What? A hard disk multitracker without a hard disk? Yes indeed, the Fostex FD-4 is such a thing. If you can sacrifice the convenience of an all-in-one unit, you might find that you can be as much at ease with hard disk as you would be with a cassette multitracker. And there are bonus features of tricks only a disk can do, such as editing without cutting tape or copying from one medium to another, and the provision of virtual tracks where extra non-playback tracks are available for alternative takes and other purposes. As we shall see, the FD-4 isnt weighed down with features (some hard disk recorders are) and Fostex seem to have struck a happy balance between features and usability. They have remembered that most potential purchasers will probably be complete novices in the recording arts. Lets dive in
The FD-4 is a fairly compact unit and fairly light in weight at just 4kg. It is neatly divided into a mixer section and a recorder section. The mixer is pure analogue which makes it easy to learn and operate, but rules out any form of automation or programmability. The recorder section is fitted with the usual transport, record ready buttons and suchlike, and additionally has editing functions that take a little bit of learning but work fine once you have made the effort. There is also a jog/shuttle wheel that I shall comment on later. On the front are four inputs on quarter inch jack sockets and a headphone output. Round the back we find separate pairs of stereo and monitor output phono sockets, two auxiliary sends and two stereo auxiliary returns. I might only have expected a single auxiliary on a unit of this price so I am pleased at this. Another surprise is the provision of two balanced XLR mic inputs which feed channels 3 and 4 via insert points where a compressor, equaliser or noise gate could be connected. Very nice, but if they had 48 volt phantom power for capacitor mics they would have been perfect. Capacitor mics are now affordable and manufacturers should remember that. Also on the rear panel are two additional phono sockets for direct access to the recorder, bypassing the mixer section, and a quarter inch jack for the obligatory punch-in footswitch.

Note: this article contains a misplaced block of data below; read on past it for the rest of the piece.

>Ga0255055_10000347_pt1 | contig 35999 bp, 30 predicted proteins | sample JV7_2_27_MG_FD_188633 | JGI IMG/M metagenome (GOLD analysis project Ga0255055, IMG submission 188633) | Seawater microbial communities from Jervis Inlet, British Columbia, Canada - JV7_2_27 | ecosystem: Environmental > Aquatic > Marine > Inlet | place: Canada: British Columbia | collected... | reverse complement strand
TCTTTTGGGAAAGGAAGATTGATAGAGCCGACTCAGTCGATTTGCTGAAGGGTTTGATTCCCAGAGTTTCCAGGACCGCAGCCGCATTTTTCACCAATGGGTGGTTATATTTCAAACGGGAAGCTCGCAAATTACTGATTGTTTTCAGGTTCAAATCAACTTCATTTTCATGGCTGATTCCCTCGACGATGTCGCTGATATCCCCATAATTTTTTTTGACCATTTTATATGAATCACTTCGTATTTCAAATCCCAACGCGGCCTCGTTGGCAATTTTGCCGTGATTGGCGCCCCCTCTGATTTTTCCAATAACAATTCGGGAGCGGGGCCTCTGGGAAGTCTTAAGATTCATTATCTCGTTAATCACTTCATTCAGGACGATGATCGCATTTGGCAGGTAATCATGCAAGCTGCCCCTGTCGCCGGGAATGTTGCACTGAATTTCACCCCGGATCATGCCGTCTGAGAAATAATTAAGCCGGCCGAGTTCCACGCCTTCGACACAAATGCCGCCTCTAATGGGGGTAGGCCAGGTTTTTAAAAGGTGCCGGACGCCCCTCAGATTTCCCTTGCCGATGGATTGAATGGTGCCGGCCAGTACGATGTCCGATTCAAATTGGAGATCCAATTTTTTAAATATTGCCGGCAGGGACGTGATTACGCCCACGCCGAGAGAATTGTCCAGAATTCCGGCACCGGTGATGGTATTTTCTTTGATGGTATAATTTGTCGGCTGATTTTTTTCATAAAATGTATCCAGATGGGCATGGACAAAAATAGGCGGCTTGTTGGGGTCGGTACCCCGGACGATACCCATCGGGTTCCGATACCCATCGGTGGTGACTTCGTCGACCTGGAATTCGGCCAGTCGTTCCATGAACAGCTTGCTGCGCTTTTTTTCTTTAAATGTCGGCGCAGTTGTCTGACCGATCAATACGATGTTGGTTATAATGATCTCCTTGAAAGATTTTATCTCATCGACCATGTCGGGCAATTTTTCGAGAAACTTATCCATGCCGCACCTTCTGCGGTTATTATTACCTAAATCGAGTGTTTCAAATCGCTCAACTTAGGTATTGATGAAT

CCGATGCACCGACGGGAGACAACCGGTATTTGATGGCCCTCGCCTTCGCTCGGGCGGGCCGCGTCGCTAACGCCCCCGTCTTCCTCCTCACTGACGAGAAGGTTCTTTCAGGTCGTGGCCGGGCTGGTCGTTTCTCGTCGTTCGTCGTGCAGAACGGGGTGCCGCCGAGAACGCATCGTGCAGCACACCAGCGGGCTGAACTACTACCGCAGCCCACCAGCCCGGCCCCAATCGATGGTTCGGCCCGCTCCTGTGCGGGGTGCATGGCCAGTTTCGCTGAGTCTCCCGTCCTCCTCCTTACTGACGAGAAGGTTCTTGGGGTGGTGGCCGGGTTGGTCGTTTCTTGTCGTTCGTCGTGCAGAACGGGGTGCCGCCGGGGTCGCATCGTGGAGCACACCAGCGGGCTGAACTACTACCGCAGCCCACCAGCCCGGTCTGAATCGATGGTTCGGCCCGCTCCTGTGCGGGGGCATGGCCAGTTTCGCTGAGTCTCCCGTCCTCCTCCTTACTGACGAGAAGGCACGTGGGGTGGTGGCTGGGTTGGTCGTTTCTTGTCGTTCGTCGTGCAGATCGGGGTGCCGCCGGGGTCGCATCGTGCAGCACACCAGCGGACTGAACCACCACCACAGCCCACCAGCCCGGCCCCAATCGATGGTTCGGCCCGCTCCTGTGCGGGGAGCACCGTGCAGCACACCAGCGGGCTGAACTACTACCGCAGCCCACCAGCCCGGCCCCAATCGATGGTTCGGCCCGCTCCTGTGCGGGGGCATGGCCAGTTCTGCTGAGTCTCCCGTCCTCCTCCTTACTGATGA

As well as analogue audio connectors, the rear panel also sports a pair of MIDI sockets, IN and OUT. No THRU Im afraid. I suppose THRU boxes are cheap enough but I cant see that a full set of MIDI connections would have been too much of a problem to provide. A pair of digital optical connectors offer digital input to the recorder section and digital output of individual tracks or the entire mix. A backup function is also available. There are no S/PDIF phonos Im afraid, although the Fostex COP-1 optical/coaxial convertor is a relatively inexpensive accessory. Last but not least is the computer-style SCSI socket with which the necessary external hard is connected. I do dislike SCSI cables since they are bulky, heavy and stiff, and it often seems that you have to situate equipment where the SCSI cable would like it to be rather than where you would like it! Until a suitable replacement for SCSI comes along, we will have to make do.Come on the FREE COURSE TOUR
Great home recording starts with a great home recording studio. It doesn't need to be expensive if you know how to select the right equipment for your needs.